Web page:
When do you consider it OK to fly below mins on an instrument approach w/o having visual contact with the runway environment?

 - April 24, 2012, 4:45 PM

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Michael Moulis's picture

I have been an Aviation Attorney for over 27 years. 15 years as US Government (FAA Attorney) and the remainder outside in private practice. I read your article on NTSB and its consciousness. I have been involved in many accident investigation lawsuits etc ... for years.

The NTSB has several inherent problems. Its investigations permit the manufacturer to "participate" in the investigation primarily as a result of the lack of knowledge of the NTSB investigators. As a result a party who may have civil liability is effectively controlling the investigation.

One example involved the Challenger 600 crash in Teterboro, NJ. The NTSB concluded that the cause of the accident was that the aircraft was overweight. This weight issue did not come to light until after the Challenger employees were permitted to "participate" in the investigation. Effectively the Challenger participants determined the cause of the accident.

The result ended in a criminal investigation against the operators of the aircraft. The Justice Department criminally prosecuted the operators for falsifying records concerning the weight of the aircraft. The Department of Justice demanded years in prison.

Federal Judge (Cavanaugh) after hearing from all of the experts and fact witnesses, determined the cause of the accident was the result of mechanical malfunction. His findings and holding was 180% opposite to that of the NTSB. Most of the the other Defendants were either dismissed or not prosecuted. The two remaining Defendants were given light sentences for minor crimes unrelated to the cause of the accident.

The latest debacle concerning the NTSB involved an accident that occurred in Weaverville, CA. I was part of the trail team and referred the matter to an aviation firm as a result of costs. The accident involved an S-61 Helicopter that crashed while fighting a forest fire near the California and Oregon border. Nine firefighters were killed and four were badly injured.

The NTSB originally concluded that the General Electric engine failed as a result of defective filter causing fuel contamination. When General Electric was permitted to participate in the investigation, however, the cause suddenly shifted away from the General Electric's engine to the pilots and operators of the aircraft. The NTSB quickly adopted General Electric's litigation defense asserting that the aircraft was overweight.

Despite the NTSB's new conclusion, General Electric was sued for negligence for failing to notify the FAA of the malfunctioning of its engines. At the trial, the evidence clearly established that General Electric had knowledge of the malfunctioning system as far back as 1971. The evidence also showed that soon after General Electric became involved in the accident investigation, parts related to the cause of the accident were lost or intentionally destroyed. Those parts were critical to determine whether the fuel system had malfunctioned.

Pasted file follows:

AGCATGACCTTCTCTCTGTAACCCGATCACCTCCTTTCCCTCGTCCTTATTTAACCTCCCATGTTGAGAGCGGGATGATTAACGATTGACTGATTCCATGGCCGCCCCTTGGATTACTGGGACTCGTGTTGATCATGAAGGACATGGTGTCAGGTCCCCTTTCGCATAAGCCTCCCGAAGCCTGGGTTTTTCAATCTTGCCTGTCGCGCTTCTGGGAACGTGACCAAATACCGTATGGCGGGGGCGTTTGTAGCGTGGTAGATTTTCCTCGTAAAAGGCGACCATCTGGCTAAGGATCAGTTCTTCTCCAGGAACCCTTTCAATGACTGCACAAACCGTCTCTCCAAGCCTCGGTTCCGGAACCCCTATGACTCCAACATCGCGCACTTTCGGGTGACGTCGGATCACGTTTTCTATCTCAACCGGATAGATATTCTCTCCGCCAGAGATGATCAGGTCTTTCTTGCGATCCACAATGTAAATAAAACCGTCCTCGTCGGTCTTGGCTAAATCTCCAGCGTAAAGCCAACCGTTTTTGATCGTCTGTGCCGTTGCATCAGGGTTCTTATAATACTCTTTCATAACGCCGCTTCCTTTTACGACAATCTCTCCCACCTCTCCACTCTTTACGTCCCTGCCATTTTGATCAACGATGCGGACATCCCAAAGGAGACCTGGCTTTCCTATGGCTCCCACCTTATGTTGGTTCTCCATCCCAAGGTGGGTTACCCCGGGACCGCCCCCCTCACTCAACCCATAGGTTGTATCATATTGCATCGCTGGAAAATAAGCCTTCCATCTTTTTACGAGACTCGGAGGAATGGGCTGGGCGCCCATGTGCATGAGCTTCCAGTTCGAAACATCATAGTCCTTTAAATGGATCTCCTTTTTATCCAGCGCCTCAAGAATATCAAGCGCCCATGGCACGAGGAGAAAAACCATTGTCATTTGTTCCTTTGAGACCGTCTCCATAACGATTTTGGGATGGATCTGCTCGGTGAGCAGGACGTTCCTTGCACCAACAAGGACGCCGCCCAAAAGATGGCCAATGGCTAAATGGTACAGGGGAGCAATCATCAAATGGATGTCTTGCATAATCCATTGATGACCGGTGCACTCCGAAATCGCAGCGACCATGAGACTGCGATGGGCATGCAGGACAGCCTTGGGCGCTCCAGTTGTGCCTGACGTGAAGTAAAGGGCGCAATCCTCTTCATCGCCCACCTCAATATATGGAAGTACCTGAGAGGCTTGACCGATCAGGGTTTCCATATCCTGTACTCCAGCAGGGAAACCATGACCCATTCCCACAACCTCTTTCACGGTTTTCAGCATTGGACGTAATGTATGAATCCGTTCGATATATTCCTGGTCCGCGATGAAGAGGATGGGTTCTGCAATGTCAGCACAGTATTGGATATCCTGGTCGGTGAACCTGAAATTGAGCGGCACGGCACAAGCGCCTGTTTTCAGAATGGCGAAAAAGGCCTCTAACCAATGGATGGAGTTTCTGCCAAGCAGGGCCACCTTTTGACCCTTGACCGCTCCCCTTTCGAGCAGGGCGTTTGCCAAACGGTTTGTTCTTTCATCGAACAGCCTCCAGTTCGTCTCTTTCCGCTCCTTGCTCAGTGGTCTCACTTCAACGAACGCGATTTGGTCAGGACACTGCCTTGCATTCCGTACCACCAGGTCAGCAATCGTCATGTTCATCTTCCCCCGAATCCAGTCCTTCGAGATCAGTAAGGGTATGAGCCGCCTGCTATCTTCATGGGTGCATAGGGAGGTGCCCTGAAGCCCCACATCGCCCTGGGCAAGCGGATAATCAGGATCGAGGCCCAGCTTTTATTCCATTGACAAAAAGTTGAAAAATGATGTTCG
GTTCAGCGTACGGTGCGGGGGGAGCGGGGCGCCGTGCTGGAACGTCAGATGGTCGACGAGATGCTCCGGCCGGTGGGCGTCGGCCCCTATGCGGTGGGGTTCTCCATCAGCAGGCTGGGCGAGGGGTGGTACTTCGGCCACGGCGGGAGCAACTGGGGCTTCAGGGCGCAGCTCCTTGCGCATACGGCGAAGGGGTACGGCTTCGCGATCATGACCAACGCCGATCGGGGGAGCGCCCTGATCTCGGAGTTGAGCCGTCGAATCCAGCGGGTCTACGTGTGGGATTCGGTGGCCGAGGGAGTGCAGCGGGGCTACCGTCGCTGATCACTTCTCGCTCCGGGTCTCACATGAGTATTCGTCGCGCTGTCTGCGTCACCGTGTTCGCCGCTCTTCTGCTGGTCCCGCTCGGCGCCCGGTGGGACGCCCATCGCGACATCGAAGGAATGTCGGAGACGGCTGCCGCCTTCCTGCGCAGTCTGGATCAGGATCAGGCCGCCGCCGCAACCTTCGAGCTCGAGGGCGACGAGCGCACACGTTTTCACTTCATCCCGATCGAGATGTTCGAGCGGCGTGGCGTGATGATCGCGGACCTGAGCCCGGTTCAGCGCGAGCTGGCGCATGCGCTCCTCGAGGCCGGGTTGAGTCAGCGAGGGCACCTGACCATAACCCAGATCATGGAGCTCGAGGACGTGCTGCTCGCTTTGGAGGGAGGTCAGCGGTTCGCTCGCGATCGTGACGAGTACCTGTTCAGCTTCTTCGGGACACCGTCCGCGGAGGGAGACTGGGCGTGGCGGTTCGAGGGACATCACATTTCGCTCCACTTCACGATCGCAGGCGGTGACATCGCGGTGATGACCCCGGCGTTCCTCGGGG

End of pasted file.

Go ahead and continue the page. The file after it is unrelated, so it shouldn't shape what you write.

Moreover, the FAA sent a team of its investigators to the operators facility to determine whether the aircraft was overweight as asserted by the NTSB and General Electric. It is clear that the jury found the NTSB and General Electric's theory of the cause of the accident was nonsense and awarded two of the victims over $70 million in damages. Once again, the NTSB's conclusion in favor of the manufacturer was found to be unadulterated nonsense.

As a former US Government attorney, I have personally written the NTSB to change its policy concerning its approach to accident investigations. All were returned by the NTSB asserting that I was possibly influencing cases where I may represent the operators or other parties in FAA enforcement actions.

Finally, I raise another case involving Senator Stevens who was killed in an aviation accident while on a fishing trip in Alaska. I am not involved in the case except that a childhood friend of mine was a survivor of the accident. He worked on Capitol Hill for years and has significant influence notwithstanding he is not an elected official. My brother and I had lunch with him and he indicated that he had been interviewed by the Chairman of the NTSB. He informed us that the NTSB Chairman was more interested in upward political mobility than the accident.

The point is that the NTSB is not qualified to perform complex aviation accident investigations. Accordingly, the NTSB invites the manufacturers to assist in determining the cause of the accident. Inherently, a manufacturers of a product or component part of an aircraft has no motivation to find its product the cause of an accident. The concern is that the only motivation of a product manufacturer is to redirect the blame away from its product.

With all due respect to the NTSB, unbiased investigations will never occur when the manufacturer of an aircraft or component part of an aircraft are permitted to "participate" in investigations that may or may not lead to legal liability as a result of the failure of the manufacturer's product.

Finally, those with political ambitions should not be involved in determining or, in this case, changing the original "cause" of an accident away from a politically powerful corporation. It does not warrant comment that the cause of the accident was changed only after General Electric, one of the world largest companies with immeasurable political influence became involved in the accident investigation.

Michael Moulis
mmoulis7@gmail.com

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